Fans of George R.R. Martin’s “A Song of Ice and Fire” series have had a lot of wonderful things over the years. We got the “Game of Thrones” HBO series. We have several spin-offs on the way. Despite complaints about the final season (which was awful and I will fight you on that), the series as a whole was groundbreaking and enthralling. The thing is, because so many of us hated the ending — which was rushed, too dark, and did things with the characters that made little narrative sense — lots of us are waiting for the next book in the series, “The Winds of Winter.” It won’t be the last because “A Dream of Spring” is supposed to come after it, but I have serious doubts about that.
The last book in the series came out in 2011. I’ve written books, and I know they take a long time. Martin’s books are very, very long, and that takes longer, but 11 years? Martin claims he’s still working on it, as he said in a blog post on March 9, 2022. He said:
“Yes, of course I am still working on THE WINDS OF WINTER. I have stated that a hundred times in a hundred venues, having to restate it endlessly is just wearisome. I made a lot of progress on WINDS in 2020, and less in 2021… but “less” is not “none.”
Is it wearisome, George? You seem upset about having stated that “a hundred times in a hundred venues,” but it’s been over a decade since the last book came out. It’s been almost three years since the end of the series. It’s not that I’m trying to be a jerk because this is a complex story with lots of twists and turns, but perhaps you can understand why fans would like to know what happened after the cliffhangers you wrote 11 years ago?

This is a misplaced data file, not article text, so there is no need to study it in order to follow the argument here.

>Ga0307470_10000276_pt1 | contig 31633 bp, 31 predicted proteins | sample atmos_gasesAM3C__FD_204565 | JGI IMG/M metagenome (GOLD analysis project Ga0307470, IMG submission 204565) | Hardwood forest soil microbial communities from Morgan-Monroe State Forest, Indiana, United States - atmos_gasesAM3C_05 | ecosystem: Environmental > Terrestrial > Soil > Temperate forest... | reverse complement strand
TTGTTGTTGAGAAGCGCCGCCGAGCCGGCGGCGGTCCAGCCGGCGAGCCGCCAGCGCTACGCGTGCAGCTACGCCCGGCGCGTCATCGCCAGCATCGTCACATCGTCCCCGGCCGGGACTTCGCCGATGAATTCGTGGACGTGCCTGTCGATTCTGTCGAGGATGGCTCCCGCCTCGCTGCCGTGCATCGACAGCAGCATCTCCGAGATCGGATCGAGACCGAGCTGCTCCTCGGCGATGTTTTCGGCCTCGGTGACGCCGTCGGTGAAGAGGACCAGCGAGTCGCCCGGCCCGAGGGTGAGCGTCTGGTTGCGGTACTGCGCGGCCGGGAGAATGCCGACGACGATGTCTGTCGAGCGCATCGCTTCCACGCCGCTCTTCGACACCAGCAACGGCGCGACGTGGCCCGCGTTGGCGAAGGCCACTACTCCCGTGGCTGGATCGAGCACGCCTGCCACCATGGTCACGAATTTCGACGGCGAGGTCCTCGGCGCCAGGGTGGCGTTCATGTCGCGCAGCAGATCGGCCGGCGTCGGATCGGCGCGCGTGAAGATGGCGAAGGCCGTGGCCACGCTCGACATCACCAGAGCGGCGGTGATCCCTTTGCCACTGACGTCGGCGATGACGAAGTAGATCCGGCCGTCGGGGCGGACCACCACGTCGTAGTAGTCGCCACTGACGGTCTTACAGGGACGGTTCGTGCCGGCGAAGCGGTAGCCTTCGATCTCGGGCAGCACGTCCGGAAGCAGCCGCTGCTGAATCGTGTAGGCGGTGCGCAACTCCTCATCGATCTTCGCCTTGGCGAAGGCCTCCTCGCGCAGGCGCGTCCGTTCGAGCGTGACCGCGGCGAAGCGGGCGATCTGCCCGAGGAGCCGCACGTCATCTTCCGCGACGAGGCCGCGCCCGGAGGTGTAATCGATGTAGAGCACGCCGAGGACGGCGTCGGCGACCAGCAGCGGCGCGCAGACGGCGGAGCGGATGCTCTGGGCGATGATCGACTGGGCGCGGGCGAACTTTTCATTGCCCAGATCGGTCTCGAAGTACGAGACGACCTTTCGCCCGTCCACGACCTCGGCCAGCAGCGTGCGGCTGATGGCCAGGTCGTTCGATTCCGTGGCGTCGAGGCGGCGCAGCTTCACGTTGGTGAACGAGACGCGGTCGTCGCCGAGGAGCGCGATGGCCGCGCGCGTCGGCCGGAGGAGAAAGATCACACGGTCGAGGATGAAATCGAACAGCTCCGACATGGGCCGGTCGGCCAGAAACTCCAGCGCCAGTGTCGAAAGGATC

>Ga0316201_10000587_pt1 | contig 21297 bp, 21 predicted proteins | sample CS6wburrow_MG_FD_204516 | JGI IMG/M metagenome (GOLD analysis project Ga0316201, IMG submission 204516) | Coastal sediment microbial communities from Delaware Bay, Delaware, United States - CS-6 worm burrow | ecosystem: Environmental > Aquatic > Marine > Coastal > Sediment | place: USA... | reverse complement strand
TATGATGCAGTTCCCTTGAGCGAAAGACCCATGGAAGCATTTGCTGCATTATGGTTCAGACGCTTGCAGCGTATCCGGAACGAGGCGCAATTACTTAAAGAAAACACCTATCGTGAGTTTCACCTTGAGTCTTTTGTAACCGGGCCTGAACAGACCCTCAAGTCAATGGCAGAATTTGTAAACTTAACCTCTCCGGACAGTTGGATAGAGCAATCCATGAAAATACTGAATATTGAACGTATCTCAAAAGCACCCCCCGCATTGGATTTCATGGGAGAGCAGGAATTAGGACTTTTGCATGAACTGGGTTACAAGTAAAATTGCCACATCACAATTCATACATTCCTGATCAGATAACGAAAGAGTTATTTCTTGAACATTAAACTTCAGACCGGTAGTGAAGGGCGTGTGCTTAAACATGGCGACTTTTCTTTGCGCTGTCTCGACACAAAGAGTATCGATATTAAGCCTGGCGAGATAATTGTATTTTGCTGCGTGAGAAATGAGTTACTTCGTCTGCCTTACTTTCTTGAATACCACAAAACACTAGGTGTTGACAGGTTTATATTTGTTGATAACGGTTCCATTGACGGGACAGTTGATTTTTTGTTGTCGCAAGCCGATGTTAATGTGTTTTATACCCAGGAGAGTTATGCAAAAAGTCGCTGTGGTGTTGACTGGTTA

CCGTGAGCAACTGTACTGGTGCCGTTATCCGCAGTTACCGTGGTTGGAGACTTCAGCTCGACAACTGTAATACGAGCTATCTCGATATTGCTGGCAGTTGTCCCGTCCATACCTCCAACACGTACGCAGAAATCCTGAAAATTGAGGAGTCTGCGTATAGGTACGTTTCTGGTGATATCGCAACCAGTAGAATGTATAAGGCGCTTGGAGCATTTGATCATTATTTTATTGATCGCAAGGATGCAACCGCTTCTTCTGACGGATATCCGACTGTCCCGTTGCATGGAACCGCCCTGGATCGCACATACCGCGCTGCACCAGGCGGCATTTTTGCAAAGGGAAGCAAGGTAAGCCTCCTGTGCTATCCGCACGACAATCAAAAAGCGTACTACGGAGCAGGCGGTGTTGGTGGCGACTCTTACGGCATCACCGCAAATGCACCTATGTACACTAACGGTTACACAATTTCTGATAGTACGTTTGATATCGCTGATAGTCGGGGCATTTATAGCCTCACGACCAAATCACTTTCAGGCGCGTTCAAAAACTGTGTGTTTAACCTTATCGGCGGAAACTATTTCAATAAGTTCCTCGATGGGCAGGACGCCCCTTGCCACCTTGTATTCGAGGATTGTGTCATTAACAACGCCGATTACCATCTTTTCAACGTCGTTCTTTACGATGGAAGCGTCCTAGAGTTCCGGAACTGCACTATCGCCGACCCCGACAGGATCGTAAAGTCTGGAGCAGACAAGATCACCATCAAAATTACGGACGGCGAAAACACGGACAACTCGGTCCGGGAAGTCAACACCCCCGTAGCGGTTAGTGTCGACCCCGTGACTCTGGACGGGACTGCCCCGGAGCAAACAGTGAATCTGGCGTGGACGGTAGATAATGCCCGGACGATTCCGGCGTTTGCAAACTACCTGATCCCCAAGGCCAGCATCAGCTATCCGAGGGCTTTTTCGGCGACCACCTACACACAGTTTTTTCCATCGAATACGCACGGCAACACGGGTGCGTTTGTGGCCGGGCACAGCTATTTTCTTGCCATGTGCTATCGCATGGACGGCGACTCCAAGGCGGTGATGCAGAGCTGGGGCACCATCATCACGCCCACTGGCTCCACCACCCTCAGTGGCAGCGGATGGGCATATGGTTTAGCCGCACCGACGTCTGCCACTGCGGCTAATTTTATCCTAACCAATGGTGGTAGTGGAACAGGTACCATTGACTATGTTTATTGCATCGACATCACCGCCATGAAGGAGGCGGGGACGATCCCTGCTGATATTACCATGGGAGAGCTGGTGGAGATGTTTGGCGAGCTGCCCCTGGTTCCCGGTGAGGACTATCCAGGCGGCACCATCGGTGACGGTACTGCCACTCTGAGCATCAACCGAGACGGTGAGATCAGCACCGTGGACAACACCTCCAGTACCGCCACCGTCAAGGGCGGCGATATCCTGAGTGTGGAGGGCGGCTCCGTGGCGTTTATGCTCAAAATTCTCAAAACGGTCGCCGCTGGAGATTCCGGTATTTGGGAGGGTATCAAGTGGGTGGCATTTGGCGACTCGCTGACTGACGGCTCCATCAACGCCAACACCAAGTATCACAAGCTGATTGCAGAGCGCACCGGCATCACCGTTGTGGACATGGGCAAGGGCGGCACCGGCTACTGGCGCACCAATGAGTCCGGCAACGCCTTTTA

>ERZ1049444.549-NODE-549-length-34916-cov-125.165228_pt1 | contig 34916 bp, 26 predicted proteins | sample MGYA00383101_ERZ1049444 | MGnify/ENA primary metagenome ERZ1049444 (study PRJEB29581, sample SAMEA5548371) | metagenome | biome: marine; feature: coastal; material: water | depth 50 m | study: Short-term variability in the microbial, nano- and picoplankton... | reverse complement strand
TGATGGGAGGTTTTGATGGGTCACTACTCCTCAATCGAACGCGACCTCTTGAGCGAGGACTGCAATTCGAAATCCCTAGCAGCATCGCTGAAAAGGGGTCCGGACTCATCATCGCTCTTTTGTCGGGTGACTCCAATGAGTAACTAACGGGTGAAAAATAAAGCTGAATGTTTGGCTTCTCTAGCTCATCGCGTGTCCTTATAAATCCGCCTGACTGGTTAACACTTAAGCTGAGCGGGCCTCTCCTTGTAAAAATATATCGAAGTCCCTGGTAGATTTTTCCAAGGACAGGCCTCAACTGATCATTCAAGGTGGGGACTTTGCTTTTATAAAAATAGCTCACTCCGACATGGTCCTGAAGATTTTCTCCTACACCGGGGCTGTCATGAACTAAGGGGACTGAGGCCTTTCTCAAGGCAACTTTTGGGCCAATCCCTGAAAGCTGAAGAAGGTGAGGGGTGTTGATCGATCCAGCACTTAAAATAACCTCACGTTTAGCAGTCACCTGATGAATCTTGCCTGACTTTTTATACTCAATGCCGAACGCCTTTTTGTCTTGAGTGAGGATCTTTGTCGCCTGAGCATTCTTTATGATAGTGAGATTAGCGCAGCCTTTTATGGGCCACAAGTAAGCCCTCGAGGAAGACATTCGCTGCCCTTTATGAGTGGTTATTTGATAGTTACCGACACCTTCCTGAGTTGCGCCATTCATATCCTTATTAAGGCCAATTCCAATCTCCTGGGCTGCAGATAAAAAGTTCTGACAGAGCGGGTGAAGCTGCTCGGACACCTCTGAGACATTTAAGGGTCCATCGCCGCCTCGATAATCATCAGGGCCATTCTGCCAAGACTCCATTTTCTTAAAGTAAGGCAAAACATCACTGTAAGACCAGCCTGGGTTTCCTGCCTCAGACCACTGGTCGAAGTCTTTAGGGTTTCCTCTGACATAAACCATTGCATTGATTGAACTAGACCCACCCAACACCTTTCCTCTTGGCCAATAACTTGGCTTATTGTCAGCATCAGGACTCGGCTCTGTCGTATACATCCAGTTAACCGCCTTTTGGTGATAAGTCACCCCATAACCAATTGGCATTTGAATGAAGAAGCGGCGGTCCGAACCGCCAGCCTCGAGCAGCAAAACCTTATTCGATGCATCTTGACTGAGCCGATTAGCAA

I don’t believe you, George
If Martin is going to do this, and get another book out, it’s probably time to work on it more. He’s 73 years old, and while I hope he lives to be 100, time isn’t endless. I think what bothers fans (at least the ones I’ve spoken to over the last 11 years) is that he’s working on other stories. He said in the same post:
“The world of Westeros, the world of A SONG OF ICE & FIRE, is my number one priority, and will remain so until the story is told. But Westeros has become bigger than THE WINDS OF WINTER, or even A SONG OF ICE & FIRE. In addition to WINDS, I also need to deliver the second volume of Archmaester Gyldayn’s history, FIRE & BLOOD. (Thinking of calling that one BLOOD & FIRE, rather than just F&B, Vol 2). Got a couple hundred pages of that one written, but there’s still a long way to go. I need to write more of the Dunk & Egg novellas, tell the rest of their stories, especially since there’s a television series about them in development. There’s a lavish coffee table book coming later this year, an illustrated, condensed version of FIRE & BLOOD done with Elio Garcia and Linda Antonsson (my partners on THE WORLD OF ICE AND FIRE), and my Fevre River art director, Raya Golden. And another book after that, a Who’s Who in Westeros. And that’s just the books.
He also said he’s very involved in the new shows. I mean, that’s great and all, and the show did suffer when it ran out of source material. I just want to know the end of this story before we go deeper into others. Even if it’s the same universe, it’s frustrating to have cliffhangers take this long to be resolved.
The Whines of Readers
I’m whining, I know. It isn’t easy to write epics or we’d have more of them. I just think that, when your work becomes part of the public consciousness, you have a responsibility to your readers. Particularly the ones who have remained loyal to you and bought your work since the first book came out back in 1996. That’s 26 years ago. George, I would like to live to read the end of your series. I would like you to live to finish the series. I want to know your ending to the story and what you would have done with the characters instead of the crap we saw at the end of the show. I don’t need a coffee table book as much as I need to know what happened to characters I care about.
Your story is part of our culture, and we’d like to see it finished by you. You have to understand that we as fans have dedicated our time to you and your storytelling. We’ve invested our hearts in your work. You’ve promised this book “a hundred times in a hundred venues.” So please, stop working in the rest of it and finish telling this story. We love you, George, and we love your tale. Please finish it for us before WWIII, okay?